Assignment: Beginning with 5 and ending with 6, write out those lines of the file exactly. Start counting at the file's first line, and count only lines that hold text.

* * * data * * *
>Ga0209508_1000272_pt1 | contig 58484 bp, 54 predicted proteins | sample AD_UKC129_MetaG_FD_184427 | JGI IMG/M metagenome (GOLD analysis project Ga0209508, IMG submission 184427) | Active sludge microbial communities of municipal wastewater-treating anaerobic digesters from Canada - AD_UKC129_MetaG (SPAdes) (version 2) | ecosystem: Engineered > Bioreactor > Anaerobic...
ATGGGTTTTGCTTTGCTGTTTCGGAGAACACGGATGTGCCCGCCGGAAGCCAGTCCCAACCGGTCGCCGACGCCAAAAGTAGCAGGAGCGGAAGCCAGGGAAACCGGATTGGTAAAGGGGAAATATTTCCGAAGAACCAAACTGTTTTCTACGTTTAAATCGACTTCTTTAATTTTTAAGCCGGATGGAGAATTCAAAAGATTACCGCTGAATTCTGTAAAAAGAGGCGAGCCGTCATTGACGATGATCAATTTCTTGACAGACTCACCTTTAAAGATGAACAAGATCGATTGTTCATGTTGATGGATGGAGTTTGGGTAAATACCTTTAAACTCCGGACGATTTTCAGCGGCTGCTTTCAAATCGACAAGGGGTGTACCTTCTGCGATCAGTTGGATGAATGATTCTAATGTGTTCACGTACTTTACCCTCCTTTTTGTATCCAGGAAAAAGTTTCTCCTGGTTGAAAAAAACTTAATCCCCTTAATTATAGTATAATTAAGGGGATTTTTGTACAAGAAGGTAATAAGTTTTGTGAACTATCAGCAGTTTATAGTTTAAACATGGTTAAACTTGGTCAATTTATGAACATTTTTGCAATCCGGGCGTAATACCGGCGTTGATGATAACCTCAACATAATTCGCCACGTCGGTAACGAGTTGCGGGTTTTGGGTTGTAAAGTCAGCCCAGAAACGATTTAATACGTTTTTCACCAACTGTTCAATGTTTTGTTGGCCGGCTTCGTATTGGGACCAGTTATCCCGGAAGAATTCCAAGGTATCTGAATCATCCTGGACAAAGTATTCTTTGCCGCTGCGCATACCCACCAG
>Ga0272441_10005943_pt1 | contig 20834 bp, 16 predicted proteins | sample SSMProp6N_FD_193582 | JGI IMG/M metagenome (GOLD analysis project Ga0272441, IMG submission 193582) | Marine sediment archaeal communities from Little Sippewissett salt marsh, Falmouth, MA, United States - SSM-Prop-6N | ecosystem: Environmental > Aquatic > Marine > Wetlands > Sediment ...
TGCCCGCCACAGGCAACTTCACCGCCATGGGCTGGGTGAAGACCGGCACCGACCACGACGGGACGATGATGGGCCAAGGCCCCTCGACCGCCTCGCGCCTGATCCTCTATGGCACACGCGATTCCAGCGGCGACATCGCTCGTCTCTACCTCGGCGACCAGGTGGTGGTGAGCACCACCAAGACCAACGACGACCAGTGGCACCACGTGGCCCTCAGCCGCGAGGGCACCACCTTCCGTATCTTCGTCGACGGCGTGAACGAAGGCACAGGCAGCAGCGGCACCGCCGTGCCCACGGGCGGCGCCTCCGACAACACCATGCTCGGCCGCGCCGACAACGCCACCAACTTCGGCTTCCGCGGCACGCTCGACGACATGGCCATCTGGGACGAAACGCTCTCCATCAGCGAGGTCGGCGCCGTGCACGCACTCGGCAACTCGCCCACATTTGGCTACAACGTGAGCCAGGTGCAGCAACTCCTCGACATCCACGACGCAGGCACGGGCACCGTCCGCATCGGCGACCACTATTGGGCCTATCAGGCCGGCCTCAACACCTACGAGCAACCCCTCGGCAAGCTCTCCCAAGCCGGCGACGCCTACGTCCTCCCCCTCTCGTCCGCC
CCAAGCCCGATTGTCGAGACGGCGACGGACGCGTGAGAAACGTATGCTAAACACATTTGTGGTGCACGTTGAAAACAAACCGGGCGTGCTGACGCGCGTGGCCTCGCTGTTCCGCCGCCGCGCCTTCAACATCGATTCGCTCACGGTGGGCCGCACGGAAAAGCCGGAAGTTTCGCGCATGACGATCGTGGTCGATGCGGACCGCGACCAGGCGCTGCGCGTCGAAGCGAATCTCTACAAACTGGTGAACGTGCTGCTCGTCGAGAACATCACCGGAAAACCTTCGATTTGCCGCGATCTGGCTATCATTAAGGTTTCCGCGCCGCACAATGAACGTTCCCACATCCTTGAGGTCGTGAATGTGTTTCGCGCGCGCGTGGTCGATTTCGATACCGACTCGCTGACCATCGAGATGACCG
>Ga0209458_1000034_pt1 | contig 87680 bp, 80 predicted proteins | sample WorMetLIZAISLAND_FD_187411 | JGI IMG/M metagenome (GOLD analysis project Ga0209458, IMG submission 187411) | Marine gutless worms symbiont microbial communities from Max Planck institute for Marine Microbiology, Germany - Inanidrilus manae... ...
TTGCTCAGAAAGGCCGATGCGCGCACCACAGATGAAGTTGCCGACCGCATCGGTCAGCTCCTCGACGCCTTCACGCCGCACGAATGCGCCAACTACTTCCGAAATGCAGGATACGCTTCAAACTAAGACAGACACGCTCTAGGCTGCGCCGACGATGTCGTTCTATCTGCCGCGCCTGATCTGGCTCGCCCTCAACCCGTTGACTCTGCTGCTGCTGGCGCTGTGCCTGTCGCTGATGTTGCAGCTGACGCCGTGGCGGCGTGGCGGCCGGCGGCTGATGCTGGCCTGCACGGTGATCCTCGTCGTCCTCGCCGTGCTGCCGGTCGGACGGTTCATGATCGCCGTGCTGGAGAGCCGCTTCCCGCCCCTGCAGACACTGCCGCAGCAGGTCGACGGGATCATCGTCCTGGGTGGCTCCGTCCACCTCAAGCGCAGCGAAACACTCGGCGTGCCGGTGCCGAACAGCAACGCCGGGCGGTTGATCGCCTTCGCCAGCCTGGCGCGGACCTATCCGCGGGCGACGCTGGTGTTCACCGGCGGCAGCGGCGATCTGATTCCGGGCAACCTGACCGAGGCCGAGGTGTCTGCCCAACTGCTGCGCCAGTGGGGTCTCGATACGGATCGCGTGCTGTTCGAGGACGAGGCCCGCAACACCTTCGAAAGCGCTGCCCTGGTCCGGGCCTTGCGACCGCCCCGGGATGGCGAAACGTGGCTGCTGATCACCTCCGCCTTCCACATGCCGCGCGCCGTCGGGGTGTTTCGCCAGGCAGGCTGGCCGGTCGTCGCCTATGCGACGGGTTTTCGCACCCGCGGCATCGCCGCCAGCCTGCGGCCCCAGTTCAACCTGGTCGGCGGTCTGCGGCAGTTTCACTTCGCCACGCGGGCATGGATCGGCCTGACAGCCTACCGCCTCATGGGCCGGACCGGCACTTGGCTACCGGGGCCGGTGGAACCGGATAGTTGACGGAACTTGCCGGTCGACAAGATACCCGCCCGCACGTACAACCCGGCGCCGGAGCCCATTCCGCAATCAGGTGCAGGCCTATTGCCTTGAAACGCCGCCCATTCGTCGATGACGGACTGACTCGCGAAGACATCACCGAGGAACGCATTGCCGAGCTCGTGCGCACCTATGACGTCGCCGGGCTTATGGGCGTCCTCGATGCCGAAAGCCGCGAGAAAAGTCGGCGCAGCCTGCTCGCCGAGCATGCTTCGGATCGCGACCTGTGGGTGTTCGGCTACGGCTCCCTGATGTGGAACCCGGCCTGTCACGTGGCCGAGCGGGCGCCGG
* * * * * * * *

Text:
CCAAGCCCGATTGTCGAGACGGCGACGGACGCGTGAGAAACGTATGCTAAACACATTTGTGGTGCACGTTGAAAACAAACCGGGCGTGCTGACGCGCGTGGCCTCGCTGTTCCGCCGCCGCGCCTTCAACATCGATTCGCTCACGGTGGGCCGCACGGAAAAGCCGGAAGTTTCGCGCATGACGATCGTGGTCGATGCGGACCGCGACCAGGCGCTGCGCGTCGAAGCGAATCTCTACAAACTGGTGAACGTGCTGCTCGTCGAGAACATCACCGGAAAACCTTCGATTTGCCGCGATCTGGCTATCATTAAGGTTTCCGCGCCGCACAATGAACGTTCCCACATCCTTGAGGTCGTGAATGTGTTTCGCGCGCGCGTGGTCGATTTCGATACCGACTCGCTGACCATCGAGATGACCG
>Ga0209458_1000034_pt1 | contig 87680 bp, 80 predicted proteins | sample WorMetLIZAISLAND_FD_187411 | JGI IMG/M metagenome (GOLD analysis project Ga0209458, IMG submission 187411) | Marine gutless worms symbiont microbial communities from Max Planck institute for Marine Microbiology, Germany - Inanidrilus manae... ...